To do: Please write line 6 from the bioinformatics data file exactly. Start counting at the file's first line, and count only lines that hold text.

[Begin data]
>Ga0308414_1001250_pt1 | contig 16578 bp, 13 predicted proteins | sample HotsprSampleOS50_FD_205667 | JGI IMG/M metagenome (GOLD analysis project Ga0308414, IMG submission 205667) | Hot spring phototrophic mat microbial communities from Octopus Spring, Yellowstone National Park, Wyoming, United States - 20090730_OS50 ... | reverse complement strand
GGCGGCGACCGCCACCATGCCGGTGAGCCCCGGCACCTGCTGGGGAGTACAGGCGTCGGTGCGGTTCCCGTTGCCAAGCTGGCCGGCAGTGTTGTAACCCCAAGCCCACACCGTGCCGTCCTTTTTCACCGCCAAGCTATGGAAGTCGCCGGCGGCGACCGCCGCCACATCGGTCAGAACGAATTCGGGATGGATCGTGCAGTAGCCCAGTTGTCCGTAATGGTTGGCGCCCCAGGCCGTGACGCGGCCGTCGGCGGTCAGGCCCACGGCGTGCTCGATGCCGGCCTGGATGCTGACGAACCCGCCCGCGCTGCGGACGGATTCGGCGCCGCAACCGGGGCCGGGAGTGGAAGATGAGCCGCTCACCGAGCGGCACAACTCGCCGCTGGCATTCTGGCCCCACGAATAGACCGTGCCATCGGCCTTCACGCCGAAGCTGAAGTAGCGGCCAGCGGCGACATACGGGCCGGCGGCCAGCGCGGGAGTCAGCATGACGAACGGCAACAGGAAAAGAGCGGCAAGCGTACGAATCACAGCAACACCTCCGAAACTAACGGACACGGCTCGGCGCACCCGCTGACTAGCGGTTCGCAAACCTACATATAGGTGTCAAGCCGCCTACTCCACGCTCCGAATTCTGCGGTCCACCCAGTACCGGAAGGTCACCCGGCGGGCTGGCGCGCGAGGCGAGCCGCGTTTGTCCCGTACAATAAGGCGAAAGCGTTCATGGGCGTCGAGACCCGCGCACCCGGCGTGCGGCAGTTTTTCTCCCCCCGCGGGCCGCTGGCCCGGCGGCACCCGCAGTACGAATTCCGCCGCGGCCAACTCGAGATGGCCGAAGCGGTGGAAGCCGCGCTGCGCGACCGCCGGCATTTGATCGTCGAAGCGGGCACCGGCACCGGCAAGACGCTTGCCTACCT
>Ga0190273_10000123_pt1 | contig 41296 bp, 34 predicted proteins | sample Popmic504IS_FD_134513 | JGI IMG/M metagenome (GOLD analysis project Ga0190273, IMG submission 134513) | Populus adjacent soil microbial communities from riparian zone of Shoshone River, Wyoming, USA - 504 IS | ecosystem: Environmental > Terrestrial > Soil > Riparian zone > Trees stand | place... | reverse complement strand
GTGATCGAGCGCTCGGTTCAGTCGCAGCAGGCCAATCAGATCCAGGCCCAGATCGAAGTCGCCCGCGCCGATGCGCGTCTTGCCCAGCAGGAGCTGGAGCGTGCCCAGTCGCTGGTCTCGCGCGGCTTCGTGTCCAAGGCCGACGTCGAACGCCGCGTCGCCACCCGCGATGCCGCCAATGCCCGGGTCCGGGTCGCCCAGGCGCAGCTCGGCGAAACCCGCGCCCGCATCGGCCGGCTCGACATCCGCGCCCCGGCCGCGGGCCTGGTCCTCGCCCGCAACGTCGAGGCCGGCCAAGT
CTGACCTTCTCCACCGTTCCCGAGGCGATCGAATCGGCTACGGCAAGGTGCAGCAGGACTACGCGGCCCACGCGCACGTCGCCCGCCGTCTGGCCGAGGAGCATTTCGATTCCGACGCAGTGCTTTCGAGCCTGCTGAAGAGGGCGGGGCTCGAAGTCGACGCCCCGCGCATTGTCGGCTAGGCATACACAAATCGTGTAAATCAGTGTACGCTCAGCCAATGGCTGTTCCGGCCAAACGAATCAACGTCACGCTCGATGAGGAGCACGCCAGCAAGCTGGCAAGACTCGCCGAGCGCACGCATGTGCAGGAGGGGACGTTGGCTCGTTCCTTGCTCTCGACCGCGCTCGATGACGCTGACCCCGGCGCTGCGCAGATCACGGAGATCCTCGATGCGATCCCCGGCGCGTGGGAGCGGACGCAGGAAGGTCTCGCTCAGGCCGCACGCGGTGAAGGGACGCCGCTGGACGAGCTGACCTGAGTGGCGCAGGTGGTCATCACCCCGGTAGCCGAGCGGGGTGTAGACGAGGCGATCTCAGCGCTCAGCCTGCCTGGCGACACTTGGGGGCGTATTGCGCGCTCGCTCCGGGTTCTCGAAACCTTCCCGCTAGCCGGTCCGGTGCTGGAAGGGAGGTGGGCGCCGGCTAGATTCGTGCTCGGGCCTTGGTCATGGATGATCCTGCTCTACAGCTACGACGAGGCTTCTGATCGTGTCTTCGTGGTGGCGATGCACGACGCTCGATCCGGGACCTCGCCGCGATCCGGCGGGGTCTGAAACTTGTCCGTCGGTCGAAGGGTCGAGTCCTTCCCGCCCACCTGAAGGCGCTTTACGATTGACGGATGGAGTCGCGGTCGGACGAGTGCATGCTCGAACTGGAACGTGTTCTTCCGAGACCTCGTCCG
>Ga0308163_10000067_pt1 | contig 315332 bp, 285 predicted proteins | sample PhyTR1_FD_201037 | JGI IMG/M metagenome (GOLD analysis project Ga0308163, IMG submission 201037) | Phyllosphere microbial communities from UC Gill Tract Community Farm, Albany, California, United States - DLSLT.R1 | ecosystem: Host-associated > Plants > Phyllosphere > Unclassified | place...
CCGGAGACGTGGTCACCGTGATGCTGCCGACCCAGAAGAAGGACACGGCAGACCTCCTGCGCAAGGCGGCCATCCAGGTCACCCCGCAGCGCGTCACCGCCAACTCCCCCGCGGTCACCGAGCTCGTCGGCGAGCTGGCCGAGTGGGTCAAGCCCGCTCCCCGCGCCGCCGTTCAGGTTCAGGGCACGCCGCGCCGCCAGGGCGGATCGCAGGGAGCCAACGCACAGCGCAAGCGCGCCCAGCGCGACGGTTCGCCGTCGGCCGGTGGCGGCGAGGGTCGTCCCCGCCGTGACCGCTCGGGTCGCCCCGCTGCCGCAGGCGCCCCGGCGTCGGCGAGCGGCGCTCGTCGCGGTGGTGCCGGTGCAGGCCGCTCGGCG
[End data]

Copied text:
>Ga0308163_10000067_pt1 | contig 315332 bp, 285 predicted proteins | sample PhyTR1_FD_201037 | JGI IMG/M metagenome (GOLD analysis project Ga0308163, IMG submission 201037) | Phyllosphere microbial communities from UC Gill Tract Community Farm, Albany, California, United States - DLSLT.R1 | ecosystem: Host-associated > Plants > Phyllosphere > Unclassified | place...